Being Prepared for COVID-19 in Northland | Te Whatu Ora - Te Tai Tokerau

Being Prepared for COVID-19 in Northland

Dr Wilkinson has been setting up the clinical response to ensure the Northland DHB is ready for the potential for Covid-19 to change the way we work. 

She says there are several aspects to a clinical response:

  • Being ready for an increase in the number of patients that we have in our hospital
  • Being ready for a different type of workload
  • Being ready with appropriate training for staff.

“We need to be ready for more patients with respiratory illness, more patients who need to be isolated from other patients and more people that might need a higher level of care with severe respiratory illness,’ she says. 

“This in turn means that we need training for our staff, particularly in using personal protection equipment and to understand what support patients might need if they become unwell. We need to be as ready as we can be, so that our staff have the ability to keep themselves and their patients safe.” 

“We have been preparing ever since we heard about this virus in January this year, thinking about what our response should be both locally and nationally. Once we got our first case in New Zealand, it was obvious that we needed to ramp that up more, in changing the way our hospital works. 

“There always needs to be a balance  in how we do that; we need to consider should we change things early and not being able to continue what we normally do in our business versus being prepared ahead of time so that we do not end up overwhelmed and not ready for a change in what we do.“ 

Dr Wilkinson believes we have got the balance pretty right. “I think we are in a situation where we are as ready as we can be – but we haven’t stopped our usual work too early. It’s a difficult thing – it’s getting the timing right.” 

She asks all staff to remember to be kind to one another, be kind to our patients and be kind to our patients’ relatives who can’t visit at the moment to keep their loved ones up to date with what’s happening with their family.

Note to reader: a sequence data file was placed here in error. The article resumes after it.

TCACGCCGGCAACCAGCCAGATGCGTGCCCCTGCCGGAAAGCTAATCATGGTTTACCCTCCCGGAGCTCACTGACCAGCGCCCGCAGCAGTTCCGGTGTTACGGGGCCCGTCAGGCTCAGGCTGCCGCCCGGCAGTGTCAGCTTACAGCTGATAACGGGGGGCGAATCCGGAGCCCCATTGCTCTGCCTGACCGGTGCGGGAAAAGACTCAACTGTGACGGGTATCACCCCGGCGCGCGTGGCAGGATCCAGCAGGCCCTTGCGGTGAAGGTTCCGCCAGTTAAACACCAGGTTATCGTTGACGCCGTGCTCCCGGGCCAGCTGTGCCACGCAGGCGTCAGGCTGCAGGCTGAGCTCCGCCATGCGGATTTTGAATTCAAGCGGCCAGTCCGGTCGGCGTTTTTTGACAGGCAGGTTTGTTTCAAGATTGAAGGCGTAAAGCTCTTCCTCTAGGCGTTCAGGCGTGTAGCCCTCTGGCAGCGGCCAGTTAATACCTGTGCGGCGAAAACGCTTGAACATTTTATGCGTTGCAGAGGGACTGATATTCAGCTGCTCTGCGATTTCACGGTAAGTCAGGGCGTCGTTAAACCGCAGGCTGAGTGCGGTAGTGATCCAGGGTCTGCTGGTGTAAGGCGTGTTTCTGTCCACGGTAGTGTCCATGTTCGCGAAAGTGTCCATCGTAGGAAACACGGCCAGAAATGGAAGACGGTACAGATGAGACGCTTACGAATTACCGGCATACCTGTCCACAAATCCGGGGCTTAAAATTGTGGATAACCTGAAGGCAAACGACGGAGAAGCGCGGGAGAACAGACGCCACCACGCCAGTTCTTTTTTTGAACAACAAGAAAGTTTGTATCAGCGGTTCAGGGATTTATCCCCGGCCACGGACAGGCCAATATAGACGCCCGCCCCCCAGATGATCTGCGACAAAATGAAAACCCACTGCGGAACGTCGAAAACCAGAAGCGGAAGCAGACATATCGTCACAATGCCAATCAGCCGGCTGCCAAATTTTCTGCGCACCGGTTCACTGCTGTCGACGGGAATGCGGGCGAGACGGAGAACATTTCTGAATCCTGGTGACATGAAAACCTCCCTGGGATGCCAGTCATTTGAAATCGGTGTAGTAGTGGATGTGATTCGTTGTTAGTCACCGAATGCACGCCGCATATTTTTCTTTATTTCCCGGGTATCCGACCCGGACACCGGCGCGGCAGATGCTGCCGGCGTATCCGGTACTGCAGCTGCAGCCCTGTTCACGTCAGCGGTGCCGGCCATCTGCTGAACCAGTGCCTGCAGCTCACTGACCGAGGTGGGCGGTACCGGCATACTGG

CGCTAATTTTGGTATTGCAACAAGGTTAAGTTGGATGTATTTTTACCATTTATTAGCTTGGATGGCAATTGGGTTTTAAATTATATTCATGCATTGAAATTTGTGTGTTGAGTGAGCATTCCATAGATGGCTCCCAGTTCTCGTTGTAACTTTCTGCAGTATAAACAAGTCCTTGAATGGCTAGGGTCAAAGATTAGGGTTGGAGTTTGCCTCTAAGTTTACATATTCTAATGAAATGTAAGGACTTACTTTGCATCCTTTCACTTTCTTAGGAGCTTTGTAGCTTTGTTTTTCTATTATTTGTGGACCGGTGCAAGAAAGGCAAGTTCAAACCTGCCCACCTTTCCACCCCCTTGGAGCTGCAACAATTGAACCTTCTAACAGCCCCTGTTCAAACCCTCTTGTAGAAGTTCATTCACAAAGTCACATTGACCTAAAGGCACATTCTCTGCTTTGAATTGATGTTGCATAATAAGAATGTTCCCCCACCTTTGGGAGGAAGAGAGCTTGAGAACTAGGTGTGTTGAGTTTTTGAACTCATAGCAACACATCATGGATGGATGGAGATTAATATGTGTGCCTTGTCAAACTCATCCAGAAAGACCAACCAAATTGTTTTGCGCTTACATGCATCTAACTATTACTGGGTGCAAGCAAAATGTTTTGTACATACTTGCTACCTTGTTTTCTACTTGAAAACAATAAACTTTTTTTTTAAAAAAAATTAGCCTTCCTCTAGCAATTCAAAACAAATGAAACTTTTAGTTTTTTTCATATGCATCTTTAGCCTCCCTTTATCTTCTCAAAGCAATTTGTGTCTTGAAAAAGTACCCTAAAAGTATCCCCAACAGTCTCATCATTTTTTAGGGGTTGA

Dr Wilkinson is also asking staff to listen to the advice that we are getting from our public health teams. “This is their job. This is their expertise and what they prepare for,” she says.

“I think we are all going to need to be very strong during this time. We will all need to show a Northland spirit to enable our people in our region to be as well as possible through this event.” 

“This is a very difficult time for a lot of our staff, including myself, being separated from their families. I know a lot of staff have made huge sacrifices to keep their families safe. For some, that has meant not living with their families at present. I think others are very worried about their parents or older family members and what effects Covid-19 could have if it did spread in the community. 

“So, again, that kindness to each other and knowing that everyone is going through a lot of different thoughts and processes is important as we communicate with each other and carry on our day-to-day work.”  

Head of the Department of Medicine for the Northland DHB, Dr Lucille Wilkinson graduated from the University of Otago in 1990. She is an Internal Medicine specialist, with a subspecialty interest in Maternal Medicine. Lucille trained at National Women's and Auckland City Hospital. She is married with three children.


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